More than 90 percent of builders say that rising lumber prices are hampering the affordability of new homes, according to the National Association of Home Builders/Wells Fargo Housing Market Index. Recently surveyed builders say that the higher construction costs are causing more prospective buyers to back out of purchasing a new home as well.


Builders are blaming the rising construction costs on the increase in lumber prices over the past year and a half. (They also say a shortage of labor is having an effect.) Ninety-five percent of builders surveyed said that recent increases in lumber prices were hurting the affordability of their new homes, evenly split on whether it’s a “minor” or “significant” impact.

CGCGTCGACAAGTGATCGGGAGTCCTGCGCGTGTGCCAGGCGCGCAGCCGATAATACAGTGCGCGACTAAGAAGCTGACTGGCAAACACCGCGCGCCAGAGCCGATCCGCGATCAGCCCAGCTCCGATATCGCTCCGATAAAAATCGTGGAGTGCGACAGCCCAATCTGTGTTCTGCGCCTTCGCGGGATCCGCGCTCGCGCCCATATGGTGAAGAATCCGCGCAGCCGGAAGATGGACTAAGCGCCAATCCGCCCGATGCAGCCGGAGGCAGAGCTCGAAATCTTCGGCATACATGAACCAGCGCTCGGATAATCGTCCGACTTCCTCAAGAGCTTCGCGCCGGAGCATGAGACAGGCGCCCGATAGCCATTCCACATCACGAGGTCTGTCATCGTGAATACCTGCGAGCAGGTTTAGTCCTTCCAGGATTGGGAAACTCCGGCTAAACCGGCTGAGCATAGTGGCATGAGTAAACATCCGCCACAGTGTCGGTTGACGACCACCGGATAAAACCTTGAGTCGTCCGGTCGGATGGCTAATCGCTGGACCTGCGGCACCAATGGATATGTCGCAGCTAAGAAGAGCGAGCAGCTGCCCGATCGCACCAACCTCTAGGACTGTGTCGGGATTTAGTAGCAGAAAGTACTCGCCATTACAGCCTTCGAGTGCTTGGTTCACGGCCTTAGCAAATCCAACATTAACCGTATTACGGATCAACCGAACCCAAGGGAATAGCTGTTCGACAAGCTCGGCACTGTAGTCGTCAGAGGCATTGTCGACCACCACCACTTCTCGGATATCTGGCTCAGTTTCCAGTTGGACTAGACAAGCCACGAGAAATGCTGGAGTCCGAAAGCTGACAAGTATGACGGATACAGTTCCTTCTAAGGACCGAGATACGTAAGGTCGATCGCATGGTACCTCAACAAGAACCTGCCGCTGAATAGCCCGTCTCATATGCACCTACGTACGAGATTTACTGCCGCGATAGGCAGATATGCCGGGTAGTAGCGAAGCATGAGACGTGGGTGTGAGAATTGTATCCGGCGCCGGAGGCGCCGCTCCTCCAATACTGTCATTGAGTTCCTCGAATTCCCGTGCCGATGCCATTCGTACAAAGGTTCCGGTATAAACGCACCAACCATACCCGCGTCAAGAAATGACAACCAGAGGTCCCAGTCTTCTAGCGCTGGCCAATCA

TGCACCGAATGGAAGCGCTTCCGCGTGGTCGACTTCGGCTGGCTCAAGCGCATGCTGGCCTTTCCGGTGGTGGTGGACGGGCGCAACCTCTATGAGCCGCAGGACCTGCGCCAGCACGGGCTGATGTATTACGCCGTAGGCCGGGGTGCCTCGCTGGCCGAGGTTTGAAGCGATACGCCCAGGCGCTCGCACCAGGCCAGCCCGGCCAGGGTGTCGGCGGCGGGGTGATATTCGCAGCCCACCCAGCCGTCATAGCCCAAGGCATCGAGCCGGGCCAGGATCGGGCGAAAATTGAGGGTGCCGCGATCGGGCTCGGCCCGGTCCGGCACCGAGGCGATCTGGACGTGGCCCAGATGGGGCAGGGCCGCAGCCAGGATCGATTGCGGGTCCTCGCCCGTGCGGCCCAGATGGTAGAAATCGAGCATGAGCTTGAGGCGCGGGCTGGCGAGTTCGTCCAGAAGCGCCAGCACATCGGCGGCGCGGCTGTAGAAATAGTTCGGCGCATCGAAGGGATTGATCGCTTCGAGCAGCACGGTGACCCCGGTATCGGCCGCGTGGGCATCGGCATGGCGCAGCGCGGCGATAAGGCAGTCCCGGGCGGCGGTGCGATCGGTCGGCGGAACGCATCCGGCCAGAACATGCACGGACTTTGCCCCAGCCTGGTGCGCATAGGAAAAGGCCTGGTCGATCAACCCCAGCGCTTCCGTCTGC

U.S. lumber prices have increased 62 percent since January 2017, according to Robert Dietz, the NAHB’s chief economist. He estimates that a lumber tariff has pushed up the typical new-home price by $9,000.


Shortages of framing lumber are widespread, builders say. More than 30 percent of single-family builders surveyed reported a shortage of framing lumber, the highest percentage since the NAHB began tracking such data since 1994.